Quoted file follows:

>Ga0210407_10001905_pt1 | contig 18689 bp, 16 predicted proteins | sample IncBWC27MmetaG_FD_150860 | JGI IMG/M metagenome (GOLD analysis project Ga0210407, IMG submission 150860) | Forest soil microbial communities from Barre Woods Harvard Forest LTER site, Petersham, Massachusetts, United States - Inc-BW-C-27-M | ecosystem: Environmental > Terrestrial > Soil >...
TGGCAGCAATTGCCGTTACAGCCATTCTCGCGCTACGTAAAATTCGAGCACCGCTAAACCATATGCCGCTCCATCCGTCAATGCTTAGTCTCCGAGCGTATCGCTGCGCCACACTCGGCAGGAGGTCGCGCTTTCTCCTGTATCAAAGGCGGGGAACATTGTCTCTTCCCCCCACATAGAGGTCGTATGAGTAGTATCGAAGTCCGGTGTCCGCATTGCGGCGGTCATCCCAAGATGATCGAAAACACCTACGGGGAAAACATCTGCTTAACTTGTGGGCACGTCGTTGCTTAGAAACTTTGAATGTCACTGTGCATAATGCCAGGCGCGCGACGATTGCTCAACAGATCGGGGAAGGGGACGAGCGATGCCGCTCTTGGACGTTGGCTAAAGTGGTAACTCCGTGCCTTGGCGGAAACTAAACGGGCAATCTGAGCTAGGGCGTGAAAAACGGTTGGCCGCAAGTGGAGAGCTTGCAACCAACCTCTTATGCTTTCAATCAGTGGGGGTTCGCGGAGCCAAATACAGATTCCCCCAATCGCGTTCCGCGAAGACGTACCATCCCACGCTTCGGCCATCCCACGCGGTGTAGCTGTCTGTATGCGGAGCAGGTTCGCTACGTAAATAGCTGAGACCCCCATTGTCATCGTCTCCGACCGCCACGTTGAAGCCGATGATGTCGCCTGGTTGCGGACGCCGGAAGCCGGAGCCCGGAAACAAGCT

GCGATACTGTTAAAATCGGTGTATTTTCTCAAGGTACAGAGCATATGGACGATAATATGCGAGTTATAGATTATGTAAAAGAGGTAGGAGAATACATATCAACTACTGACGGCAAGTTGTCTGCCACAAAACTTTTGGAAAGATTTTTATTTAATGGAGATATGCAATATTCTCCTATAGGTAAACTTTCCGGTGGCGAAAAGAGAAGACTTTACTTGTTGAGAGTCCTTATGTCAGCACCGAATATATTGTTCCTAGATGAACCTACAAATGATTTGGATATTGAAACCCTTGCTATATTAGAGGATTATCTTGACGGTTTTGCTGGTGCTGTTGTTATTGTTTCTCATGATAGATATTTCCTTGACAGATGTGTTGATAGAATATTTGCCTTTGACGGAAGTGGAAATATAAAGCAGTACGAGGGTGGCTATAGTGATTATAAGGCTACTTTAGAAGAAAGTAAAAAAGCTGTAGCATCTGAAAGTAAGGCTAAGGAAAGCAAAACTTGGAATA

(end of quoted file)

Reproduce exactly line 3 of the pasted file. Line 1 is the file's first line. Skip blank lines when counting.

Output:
GCGATACTGTTAAAATCGGTGTATTTTCTCAAGGTACAGAGCATATGGACGATAATATGCGAGTTATAGATTATGTAAAAGAGGTAGGAGAATACATATCAACTACTGACGGCAAGTTGTCTGCCACAAAACTTTTGGAAAGATTTTTATTTAATGGAGATATGCAATATTCTCCTATAGGTAAACTTTCCGGTGGCGAAAAGAGAAGACTTTACTTGTTGAGAGTCCTTATGTCAGCACCGAATATATTGTTCCTAGATGAACCTACAAATGATTTGGATATTGAAACCCTTGCTATATTAGAGGATTATCTTGACGGTTTTGCTGGTGCTGTTGTTATTGTTTCTCATGATAGATATTTCCTTGACAGATGTGTTGATAGAATATTTGCCTTTGACGGAAGTGGAAATATAAAGCAGTACGAGGGTGGCTATAGTGATTATAAGGCTACTTTAGAAGAAAGTAAAAAAGCTGTAGCATCTGAAAGTAAGGCTAAGGAAAGCAAAACTTGGAATA